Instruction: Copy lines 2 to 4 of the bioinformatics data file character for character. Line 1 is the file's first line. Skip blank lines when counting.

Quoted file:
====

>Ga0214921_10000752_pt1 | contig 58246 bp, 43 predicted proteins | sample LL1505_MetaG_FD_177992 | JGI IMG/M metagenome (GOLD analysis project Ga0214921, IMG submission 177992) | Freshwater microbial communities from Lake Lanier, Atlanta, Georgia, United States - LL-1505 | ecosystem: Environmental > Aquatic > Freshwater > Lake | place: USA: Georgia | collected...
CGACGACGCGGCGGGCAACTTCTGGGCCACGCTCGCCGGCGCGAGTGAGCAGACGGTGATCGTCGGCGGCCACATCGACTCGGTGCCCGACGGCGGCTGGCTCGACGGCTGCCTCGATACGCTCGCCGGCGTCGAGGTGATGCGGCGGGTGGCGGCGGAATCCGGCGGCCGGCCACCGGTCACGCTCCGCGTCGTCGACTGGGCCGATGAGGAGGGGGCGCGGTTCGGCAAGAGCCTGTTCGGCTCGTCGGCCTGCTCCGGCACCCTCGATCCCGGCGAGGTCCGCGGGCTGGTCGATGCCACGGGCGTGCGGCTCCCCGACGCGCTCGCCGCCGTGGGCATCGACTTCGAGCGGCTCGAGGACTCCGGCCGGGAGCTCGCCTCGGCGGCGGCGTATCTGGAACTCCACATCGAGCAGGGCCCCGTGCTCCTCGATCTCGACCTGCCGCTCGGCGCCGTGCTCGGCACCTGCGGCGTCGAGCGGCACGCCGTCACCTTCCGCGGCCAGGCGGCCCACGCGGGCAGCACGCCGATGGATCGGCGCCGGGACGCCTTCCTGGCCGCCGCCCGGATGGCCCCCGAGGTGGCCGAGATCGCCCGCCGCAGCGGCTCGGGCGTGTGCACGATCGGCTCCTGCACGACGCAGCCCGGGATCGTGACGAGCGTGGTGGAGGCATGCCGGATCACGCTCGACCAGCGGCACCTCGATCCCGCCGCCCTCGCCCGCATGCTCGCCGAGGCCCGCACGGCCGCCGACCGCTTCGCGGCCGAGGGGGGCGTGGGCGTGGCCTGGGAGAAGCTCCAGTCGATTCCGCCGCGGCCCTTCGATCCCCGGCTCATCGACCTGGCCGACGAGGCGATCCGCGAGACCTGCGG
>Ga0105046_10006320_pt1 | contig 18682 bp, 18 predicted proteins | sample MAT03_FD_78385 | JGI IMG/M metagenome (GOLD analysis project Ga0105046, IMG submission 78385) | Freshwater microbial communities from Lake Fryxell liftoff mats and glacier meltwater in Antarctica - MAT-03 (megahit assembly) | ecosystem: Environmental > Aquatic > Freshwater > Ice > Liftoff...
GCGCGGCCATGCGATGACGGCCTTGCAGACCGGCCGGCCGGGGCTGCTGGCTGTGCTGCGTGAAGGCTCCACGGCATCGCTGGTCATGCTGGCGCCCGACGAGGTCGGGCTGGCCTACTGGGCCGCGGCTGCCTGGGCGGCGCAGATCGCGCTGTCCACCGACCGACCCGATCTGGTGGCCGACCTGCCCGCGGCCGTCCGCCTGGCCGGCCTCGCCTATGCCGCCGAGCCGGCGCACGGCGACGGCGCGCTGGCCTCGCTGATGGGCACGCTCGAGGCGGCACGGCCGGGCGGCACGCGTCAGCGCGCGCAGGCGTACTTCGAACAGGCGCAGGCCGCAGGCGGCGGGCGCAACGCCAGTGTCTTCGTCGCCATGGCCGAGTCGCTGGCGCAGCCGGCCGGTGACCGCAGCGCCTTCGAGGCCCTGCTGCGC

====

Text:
CGACGACGCGGCGGGCAACTTCTGGGCCACGCTCGCCGGCGCGAGTGAGCAGACGGTGATCGTCGGCGGCCACATCGACTCGGTGCCCGACGGCGGCTGGCTCGACGGCTGCCTCGATACGCTCGCCGGCGTCGAGGTGATGCGGCGGGTGGCGGCGGAATCCGGCGGCCGGCCACCGGTCACGCTCCGCGTCGTCGACTGGGCCGATGAGGAGGGGGCGCGGTTCGGCAAGAGCCTGTTCGGCTCGTCGGCCTGCTCCGGCACCCTCGATCCCGGCGAGGTCCGCGGGCTGGTCGATGCCACGGGCGTGCGGCTCCCCGACGCGCTCGCCGCCGTGGGCATCGACTTCGAGCGGCTCGAGGACTCCGGCCGGGAGCTCGCCTCGGCGGCGGCGTATCTGGAACTCCACATCGAGCAGGGCCCCGTGCTCCTCGATCTCGACCTGCCGCTCGGCGCCGTGCTCGGCACCTGCGGCGTCGAGCGGCACGCCGTCACCTTCCGCGGCCAGGCGGCCCACGCGGGCAGCACGCCGATGGATCGGCGCCGGGACGCCTTCCTGGCCGCCGCCCGGATGGCCCCCGAGGTGGCCGAGATCGCCCGCCGCAGCGGCTCGGGCGTGTGCACGATCGGCTCCTGCACGACGCAGCCCGGGATCGTGACGAGCGTGGTGGAGGCATGCCGGATCACGCTCGACCAGCGGCACCTCGATCCCGCCGCCCTCGCCCGCATGCTCGCCGAGGCCCGCACGGCCGCCGACCGCTTCGCGGCCGAGGGGGGCGTGGGCGTGGCCTGGGAGAAGCTCCAGTCGATTCCGCCGCGGCCCTTCGATCCCCGGCTCATCGACCTGGCCGACGAGGCGATCCGCGAGACCTGCGG
>Ga0105046_10006320_pt1 | contig 18682 bp, 18 predicted proteins | sample MAT03_FD_78385 | JGI IMG/M metagenome (GOLD analysis project Ga0105046, IMG submission 78385) | Freshwater microbial communities from Lake Fryxell liftoff mats and glacier meltwater in Antarctica - MAT-03 (megahit assembly) | ecosystem: Environmental > Aquatic > Freshwater > Ice > Liftoff...
GCGCGGCCATGCGATGACGGCCTTGCAGACCGGCCGGCCGGGGCTGCTGGCTGTGCTGCGTGAAGGCTCCACGGCATCGCTGGTCATGCTGGCGCCCGACGAGGTCGGGCTGGCCTACTGGGCCGCGGCTGCCTGGGCGGCGCAGATCGCGCTGTCCACCGACCGACCCGATCTGGTGGCCGACCTGCCCGCGGCCGTCCGCCTGGCCGGCCTCGCCTATGCCGCCGAGCCGGCGCACGGCGACGGCGCGCTGGCCTCGCTGATGGGCACGCTCGAGGCGGCACGGCCGGGCGGCACGCGTCAGCGCGCGCAGGCGTACTTCGAACAGGCGCAGGCCGCAGGCGGCGGGCGCAACGCCAGTGTCTTCGTCGCCATGGCCGAGTCGCTGGCGCAGCCGGCCGGTGACCGCAGCGCCTTCGAGGCCCTGCTGCGC